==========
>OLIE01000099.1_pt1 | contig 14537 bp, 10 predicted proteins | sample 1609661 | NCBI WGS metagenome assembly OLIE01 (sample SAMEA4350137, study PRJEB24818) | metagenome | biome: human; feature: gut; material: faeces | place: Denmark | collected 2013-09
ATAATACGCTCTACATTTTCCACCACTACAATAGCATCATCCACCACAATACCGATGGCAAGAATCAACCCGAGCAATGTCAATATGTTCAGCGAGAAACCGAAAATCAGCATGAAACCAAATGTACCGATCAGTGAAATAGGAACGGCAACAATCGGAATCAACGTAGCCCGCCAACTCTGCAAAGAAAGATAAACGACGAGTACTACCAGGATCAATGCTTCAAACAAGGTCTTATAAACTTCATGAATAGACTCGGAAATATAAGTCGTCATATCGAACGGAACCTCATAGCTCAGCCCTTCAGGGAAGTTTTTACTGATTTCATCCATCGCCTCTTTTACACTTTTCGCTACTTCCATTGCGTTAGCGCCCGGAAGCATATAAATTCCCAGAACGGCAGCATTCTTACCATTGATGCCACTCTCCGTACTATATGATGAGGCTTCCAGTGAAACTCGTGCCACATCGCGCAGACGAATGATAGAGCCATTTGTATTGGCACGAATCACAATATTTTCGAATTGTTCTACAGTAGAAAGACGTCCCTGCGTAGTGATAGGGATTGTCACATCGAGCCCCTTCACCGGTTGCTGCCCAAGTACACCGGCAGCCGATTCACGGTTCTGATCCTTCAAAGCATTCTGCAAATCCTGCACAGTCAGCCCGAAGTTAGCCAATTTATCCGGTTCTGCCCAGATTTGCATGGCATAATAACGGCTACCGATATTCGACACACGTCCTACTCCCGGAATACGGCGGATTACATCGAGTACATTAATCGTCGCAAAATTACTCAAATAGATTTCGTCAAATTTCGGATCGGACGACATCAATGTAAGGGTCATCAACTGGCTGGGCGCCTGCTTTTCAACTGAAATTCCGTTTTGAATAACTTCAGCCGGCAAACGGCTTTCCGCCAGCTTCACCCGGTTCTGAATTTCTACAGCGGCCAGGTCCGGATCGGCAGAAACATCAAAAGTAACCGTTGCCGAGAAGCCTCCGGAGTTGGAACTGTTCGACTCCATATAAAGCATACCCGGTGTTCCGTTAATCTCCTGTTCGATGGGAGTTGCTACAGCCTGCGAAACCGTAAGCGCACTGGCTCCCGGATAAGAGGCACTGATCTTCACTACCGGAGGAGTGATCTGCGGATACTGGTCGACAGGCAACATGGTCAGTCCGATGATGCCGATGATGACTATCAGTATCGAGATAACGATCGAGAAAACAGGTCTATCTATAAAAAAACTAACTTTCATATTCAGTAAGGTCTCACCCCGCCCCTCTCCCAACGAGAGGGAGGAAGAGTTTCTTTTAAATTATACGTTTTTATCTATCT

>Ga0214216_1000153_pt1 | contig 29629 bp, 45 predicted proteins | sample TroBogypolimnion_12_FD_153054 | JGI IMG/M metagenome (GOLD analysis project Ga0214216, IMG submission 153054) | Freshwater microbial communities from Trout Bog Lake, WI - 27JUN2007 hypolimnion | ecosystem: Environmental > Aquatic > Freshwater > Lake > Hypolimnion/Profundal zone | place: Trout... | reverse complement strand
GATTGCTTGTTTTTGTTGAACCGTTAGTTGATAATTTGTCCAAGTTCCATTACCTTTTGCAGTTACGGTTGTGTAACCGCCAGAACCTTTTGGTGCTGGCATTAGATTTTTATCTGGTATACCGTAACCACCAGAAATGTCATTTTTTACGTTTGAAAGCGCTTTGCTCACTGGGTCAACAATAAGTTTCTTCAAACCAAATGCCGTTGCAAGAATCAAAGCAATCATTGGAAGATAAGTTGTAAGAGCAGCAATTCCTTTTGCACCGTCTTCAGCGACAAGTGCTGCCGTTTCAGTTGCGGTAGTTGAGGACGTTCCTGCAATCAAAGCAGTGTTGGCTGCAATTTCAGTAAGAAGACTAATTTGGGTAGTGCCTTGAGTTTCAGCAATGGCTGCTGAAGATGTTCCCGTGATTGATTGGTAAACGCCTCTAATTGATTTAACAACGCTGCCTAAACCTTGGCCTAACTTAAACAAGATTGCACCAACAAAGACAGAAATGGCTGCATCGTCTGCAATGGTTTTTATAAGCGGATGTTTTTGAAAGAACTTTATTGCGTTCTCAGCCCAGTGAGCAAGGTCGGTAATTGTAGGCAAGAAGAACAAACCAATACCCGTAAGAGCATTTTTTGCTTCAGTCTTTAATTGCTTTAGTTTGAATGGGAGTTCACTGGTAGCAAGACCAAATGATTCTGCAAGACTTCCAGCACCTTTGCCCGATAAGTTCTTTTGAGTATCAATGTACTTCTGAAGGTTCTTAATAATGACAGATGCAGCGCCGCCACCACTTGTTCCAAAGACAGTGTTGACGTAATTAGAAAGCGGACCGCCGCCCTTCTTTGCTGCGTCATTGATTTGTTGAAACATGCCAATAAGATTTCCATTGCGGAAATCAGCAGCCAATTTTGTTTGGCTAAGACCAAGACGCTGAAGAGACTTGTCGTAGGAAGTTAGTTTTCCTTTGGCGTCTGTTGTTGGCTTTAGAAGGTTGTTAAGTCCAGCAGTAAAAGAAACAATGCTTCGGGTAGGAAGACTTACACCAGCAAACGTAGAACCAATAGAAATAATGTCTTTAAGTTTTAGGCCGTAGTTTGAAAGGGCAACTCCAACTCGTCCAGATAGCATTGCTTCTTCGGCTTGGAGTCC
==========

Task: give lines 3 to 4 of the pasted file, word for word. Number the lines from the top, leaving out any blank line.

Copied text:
>Ga0214216_1000153_pt1 | contig 29629 bp, 45 predicted proteins | sample TroBogypolimnion_12_FD_153054 | JGI IMG/M metagenome (GOLD analysis project Ga0214216, IMG submission 153054) | Freshwater microbial communities from Trout Bog Lake, WI - 27JUN2007 hypolimnion | ecosystem: Environmental > Aquatic > Freshwater > Lake > Hypolimnion/Profundal zone | place: Trout... | reverse complement strand
GATTGCTTGTTTTTGTTGAACCGTTAGTTGATAATTTGTCCAAGTTCCATTACCTTTTGCAGTTACGGTTGTGTAACCGCCAGAACCTTTTGGTGCTGGCATTAGATTTTTATCTGGTATACCGTAACCACCAGAAATGTCATTTTTTACGTTTGAAAGCGCTTTGCTCACTGGGTCAACAATAAGTTTCTTCAAACCAAATGCCGTTGCAAGAATCAAAGCAATCATTGGAAGATAAGTTGTAAGAGCAGCAATTCCTTTTGCACCGTCTTCAGCGACAAGTGCTGCCGTTTCAGTTGCGGTAGTTGAGGACGTTCCTGCAATCAAAGCAGTGTTGGCTGCAATTTCAGTAAGAAGACTAATTTGGGTAGTGCCTTGAGTTTCAGCAATGGCTGCTGAAGATGTTCCCGTGATTGATTGGTAAACGCCTCTAATTGATTTAACAACGCTGCCTAAACCTTGGCCTAACTTAAACAAGATTGCACCAACAAAGACAGAAATGGCTGCATCGTCTGCAATGGTTTTTATAAGCGGATGTTTTTGAAAGAACTTTATTGCGTTCTCAGCCCAGTGAGCAAGGTCGGTAATTGTAGGCAAGAAGAACAAACCAATACCCGTAAGAGCATTTTTTGCTTCAGTCTTTAATTGCTTTAGTTTGAATGGGAGTTCACTGGTAGCAAGACCAAATGATTCTGCAAGACTTCCAGCACCTTTGCCCGATAAGTTCTTTTGAGTATCAATGTACTTCTGAAGGTTCTTAATAATGACAGATGCAGCGCCGCCACCACTTGTTCCAAAGACAGTGTTGACGTAATTAGAAAGCGGACCGCCGCCCTTCTTTGCTGCGTCATTGATTTGTTGAAACATGCCAATAAGATTTCCATTGCGGAAATCAGCAGCCAATTTTGTTTGGCTAAGACCAAGACGCTGAAGAGACTTGTCGTAGGAAGTTAGTTTTCCTTTGGCGTCTGTTGTTGGCTTTAGAAGGTTGTTAAGTCCAGCAGTAAAAGAAACAATGCTTCGGGTAGGAAGACTTACACCAGCAAACGTAGAACCAATAGAAATAATGTCTTTAAGTTTTAGGCCGTAGTTTGAAAGGGCAACTCCAACTCGTCCAGATAGCATTGCTTCTTCGGCTTGGAGTCC